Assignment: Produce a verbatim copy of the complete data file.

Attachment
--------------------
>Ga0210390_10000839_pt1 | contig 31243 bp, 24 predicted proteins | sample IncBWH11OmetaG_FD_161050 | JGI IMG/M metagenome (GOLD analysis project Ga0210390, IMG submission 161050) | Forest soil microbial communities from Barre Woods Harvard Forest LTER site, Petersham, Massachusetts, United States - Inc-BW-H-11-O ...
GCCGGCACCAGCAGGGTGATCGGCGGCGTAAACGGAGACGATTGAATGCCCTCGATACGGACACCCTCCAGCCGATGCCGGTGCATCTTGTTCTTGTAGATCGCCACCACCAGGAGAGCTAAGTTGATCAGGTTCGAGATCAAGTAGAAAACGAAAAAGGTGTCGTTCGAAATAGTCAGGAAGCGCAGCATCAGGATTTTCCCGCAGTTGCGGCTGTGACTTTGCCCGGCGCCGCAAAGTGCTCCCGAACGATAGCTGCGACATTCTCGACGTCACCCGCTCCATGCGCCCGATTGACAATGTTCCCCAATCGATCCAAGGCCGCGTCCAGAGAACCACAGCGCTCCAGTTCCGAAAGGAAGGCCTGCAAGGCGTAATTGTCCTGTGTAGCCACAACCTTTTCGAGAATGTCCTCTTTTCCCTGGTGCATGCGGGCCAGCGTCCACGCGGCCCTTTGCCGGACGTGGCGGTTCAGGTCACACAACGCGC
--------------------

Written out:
>Ga0210390_10000839_pt1 | contig 31243 bp, 24 predicted proteins | sample IncBWH11OmetaG_FD_161050 | JGI IMG/M metagenome (GOLD analysis project Ga0210390, IMG submission 161050) | Forest soil microbial communities from Barre Woods Harvard Forest LTER site, Petersham, Massachusetts, United States - Inc-BW-H-11-O ...
GCCGGCACCAGCAGGGTGATCGGCGGCGTAAACGGAGACGATTGAATGCCCTCGATACGGACACCCTCCAGCCGATGCCGGTGCATCTTGTTCTTGTAGATCGCCACCACCAGGAGAGCTAAGTTGATCAGGTTCGAGATCAAGTAGAAAACGAAAAAGGTGTCGTTCGAAATAGTCAGGAAGCGCAGCATCAGGATTTTCCCGCAGTTGCGGCTGTGACTTTGCCCGGCGCCGCAAAGTGCTCCCGAACGATAGCTGCGACATTCTCGACGTCACCCGCTCCATGCGCCCGATTGACAATGTTCCCCAATCGATCCAAGGCCGCGTCCAGAGAACCACAGCGCTCCAGTTCCGAAAGGAAGGCCTGCAAGGCGTAATTGTCCTGTGTAGCCACAACCTTTTCGAGAATGTCCTCTTTTCCCTGGTGCATGCGGGCCAGCGTCCACGCGGCCCTTTGCCGGACGTGGCGGTTCAGGTCACACAACGCGC